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Dan Powell’s “Four Walks at Old Chapel” reviewed by Vital Weekly

A few weeks ago I reviewed a CDR by Muster, a duo of James O’Sullivan and Dan Powell. Now the latter appears in a solo capacity. He’s also part of The Static Memories and Nil. I don’t think I heard his solo work before, so I had no idea what to expect. The recordings here were made at the old Chapel Farm, which is “an adventure in living, which aims to bring people close to the fundamentals of human existence: the creation of food and shelter” Powell visits the place since 2011 with his family and in 2018 he and his daughter collected objects and “gathered them together in a straw bale hut suspended over a stream in a wooded valley which the farm’s owners made available for us to use.
He recorded small performances with them, brushing, scraping and rubbing them to produce a wide range of intimate sounds.” All of this, combined with field recordings went into the computer back home and re-worked all of these into the four tracks that we find on this cassette. It is a most enjoyable release, of musique concrète proportions, but Powell created something quite playful. It is not about some strict rules of composition, nor does it rely too much on granular synthesis as his more serious peers would do. With Powell’s version we hear the field recordings as they were when committed to tape, we hear the cracking and rubbing upon objects, and we encounter small transformations of this, set in a more performance setting, which adds a delicate live electronics feeling to the music. It keeps everything with a beautiful vibrancy together. He overlays his original material with additional electronic material, feedback here, a big, fat drone there, or cut-up collage techniques using the good ol’ reel-to-reel machine, adds to the energy and variety of the music, and together with a powerful as well as colourful thirty minutes. (FdW)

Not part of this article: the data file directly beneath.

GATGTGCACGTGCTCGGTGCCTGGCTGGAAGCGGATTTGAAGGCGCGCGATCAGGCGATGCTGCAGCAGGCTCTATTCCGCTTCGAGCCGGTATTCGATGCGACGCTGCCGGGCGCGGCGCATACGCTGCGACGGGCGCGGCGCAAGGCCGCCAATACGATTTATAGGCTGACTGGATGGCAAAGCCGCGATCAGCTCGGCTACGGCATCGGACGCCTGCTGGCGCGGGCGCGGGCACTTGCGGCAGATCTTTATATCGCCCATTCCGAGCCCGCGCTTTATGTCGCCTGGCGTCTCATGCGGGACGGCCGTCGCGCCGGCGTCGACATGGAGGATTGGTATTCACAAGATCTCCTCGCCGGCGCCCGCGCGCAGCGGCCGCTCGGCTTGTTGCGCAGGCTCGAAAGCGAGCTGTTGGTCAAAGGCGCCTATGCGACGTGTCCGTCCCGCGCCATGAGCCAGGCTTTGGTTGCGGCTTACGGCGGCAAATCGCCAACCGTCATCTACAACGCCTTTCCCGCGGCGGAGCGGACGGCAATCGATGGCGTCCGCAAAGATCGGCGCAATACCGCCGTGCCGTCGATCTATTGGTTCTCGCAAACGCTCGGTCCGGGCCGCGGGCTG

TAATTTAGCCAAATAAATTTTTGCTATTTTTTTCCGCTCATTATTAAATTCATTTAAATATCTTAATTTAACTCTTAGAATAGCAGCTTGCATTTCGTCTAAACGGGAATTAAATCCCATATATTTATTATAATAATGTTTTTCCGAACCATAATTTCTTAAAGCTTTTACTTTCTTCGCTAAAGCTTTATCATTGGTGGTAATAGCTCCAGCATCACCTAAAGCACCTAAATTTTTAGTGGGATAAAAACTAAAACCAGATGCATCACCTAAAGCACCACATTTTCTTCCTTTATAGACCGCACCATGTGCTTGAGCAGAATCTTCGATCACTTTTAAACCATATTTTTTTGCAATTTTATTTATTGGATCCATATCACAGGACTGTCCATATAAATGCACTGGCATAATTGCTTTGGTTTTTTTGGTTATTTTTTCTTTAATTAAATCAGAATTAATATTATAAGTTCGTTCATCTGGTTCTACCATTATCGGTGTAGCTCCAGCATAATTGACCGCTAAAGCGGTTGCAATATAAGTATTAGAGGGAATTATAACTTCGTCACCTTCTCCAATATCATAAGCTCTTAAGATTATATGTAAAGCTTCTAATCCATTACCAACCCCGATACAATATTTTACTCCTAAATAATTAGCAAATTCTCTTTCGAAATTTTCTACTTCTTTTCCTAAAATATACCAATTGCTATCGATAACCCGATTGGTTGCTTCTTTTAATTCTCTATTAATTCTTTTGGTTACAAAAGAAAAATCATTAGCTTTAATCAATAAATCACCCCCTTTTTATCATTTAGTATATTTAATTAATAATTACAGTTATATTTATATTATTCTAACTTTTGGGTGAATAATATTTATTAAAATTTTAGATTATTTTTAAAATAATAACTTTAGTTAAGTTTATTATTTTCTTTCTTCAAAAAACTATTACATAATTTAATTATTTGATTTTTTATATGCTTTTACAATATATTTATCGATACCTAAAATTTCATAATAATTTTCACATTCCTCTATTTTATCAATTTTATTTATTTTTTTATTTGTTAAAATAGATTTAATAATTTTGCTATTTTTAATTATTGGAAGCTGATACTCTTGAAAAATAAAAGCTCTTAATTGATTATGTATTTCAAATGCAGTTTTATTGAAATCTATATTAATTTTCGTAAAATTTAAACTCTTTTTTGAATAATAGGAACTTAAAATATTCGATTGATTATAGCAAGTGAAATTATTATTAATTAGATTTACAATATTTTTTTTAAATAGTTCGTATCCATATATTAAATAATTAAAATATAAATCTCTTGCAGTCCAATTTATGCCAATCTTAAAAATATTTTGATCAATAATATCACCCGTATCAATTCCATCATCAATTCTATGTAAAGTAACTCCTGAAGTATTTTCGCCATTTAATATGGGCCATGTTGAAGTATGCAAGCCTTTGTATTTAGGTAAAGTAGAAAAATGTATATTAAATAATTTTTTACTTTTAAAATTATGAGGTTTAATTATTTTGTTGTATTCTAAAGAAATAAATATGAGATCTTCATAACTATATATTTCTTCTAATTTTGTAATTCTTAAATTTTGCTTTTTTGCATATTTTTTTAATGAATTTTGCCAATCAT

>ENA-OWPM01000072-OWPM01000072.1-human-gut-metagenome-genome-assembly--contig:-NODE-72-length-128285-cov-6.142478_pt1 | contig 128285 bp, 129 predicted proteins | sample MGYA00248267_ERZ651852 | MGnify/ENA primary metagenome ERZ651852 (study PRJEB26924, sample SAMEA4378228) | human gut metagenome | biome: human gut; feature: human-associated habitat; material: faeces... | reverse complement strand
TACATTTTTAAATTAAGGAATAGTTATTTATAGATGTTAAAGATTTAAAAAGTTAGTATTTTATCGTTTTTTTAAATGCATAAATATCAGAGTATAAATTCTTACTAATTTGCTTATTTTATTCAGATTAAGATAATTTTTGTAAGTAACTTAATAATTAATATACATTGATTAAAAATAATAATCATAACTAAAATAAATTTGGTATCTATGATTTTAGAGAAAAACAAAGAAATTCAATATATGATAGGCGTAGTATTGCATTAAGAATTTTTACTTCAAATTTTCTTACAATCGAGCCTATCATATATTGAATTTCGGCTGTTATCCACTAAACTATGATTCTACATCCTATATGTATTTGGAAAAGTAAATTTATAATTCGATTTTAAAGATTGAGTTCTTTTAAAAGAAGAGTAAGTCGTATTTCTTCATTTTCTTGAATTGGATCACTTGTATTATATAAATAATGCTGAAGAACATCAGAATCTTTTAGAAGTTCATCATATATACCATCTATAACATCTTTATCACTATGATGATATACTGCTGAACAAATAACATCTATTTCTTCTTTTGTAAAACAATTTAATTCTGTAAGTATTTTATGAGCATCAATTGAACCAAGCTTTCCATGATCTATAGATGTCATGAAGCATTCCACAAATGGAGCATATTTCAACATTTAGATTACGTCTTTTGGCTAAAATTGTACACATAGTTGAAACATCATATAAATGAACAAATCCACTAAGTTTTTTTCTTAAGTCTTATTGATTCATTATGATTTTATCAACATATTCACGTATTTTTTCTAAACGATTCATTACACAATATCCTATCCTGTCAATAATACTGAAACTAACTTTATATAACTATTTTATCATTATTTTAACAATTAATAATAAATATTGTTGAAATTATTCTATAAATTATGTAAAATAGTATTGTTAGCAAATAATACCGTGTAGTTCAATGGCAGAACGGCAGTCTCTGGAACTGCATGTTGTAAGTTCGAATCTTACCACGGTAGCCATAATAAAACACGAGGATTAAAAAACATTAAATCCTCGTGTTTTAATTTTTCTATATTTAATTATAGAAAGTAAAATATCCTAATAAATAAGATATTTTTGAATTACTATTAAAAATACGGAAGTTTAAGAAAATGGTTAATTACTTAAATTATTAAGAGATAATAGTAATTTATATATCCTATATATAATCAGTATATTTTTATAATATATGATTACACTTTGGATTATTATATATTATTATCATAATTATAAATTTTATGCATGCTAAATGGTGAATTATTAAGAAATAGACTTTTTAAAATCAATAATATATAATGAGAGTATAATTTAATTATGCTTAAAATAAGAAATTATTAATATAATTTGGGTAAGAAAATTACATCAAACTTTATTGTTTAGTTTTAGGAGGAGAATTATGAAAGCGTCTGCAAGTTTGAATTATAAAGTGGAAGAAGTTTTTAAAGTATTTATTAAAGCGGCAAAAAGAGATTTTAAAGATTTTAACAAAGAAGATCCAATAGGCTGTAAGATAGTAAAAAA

via Vital Weekly

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Francisco López & Miguel A. García’s “Ekkert Nafn” reviewed by African Paper

Francisco López und sein auch unter dem Namen Xedh bekannter Kollege Miguel A. García sind leidenschaftliche Versteckspieler, stets auf der Suche nach alltäglichen Geräuschen mit interessierter Kehrseite, oder nach dem Potenzial dessen, was man herkömmlichen akustischen und elektronischen Instrumenten entlocken kann. Versteckspieler sind sie deshalb, weil bei ihnen selten Klänge in wiedererkennbarer Form ihren Weg auf einen Track finden, sondern durch mehrere Stufen digitaler Unkenntlichmachung geschickt werden.

García hat zudem ein Faible für ganz ähnlich aufgeschnappte und verfremdete Wortbildungen, die er gern als mehrdeutige (oder nur scheinbar sinnhaltige) Titel verwendet. “Ekkert Nafn” klingt wie ein Personenname, ist allerdings die isländische Übersetzung von “No Name”, der Titel eines der beiden Stücke auf dem vorliegenden Album, auf dem beide Künstler das gleiche zusammen angesammelte Klangmaterial einer jeweils eigenen Chiffrierung unterzogen haben.

Auf López’ die erste Seite ausfüllendem Stück “No Name” kann man den Ursprung der verwendeten Sounds allenfalls gelegentlich erahnen, zumindest bei dem grillen- oder zikadenartigen Zirpen, das exponiert auf dunklem Fundament die gut halbstündige Komposition eröffnet. In mehreren Anläufen bricht klirrender, rumpelnder und manchmal auch tosender Lärm ins Setting ein, und wenn es nach dem größten Bruch plötzlich sehr ruhig wird, erscheinen einem die plastischen Sounds – hallunterlegtes Hauchen, geloopte Perkussion, stylische Elektrosunds etc. – noch klarer als zuvor. Arbeitet Lopez mit der Hervorhebung klanglicher Materialität, so ist García ein großer Wirkungsästet und setzt auf etwas, das auch in Lopez’ Beitrag im Kleinen steckt: Hypnotik und Spannung. Dasmag an dem Wind liegen, der eine ganze Zeitlang durch den Raum heult und fegt und schon dadurch eine endzeitliche Bedrohlichkeit evoziert. Aber das Resultat ist – nicht nur in der wie aufgeklebt wirkenden Melodie- und Beatansätzen – durchweg monotoner und so von einer trancehaften Qualität.

Ob beide auch Sounds aussortiert haben oder ob die Resultate nur durch die jeweilige Bearbeitung so unterschiedlich ausgefallen sind, muss Geheimnis bleiben. Dass man aber auch immer wieder Gemeinsames findet, schafft eine subtile Klammer, die aus der Kollaboration dann doch eine zusammenhängende Sachen macht. (A.Kaudaht)

via African Paper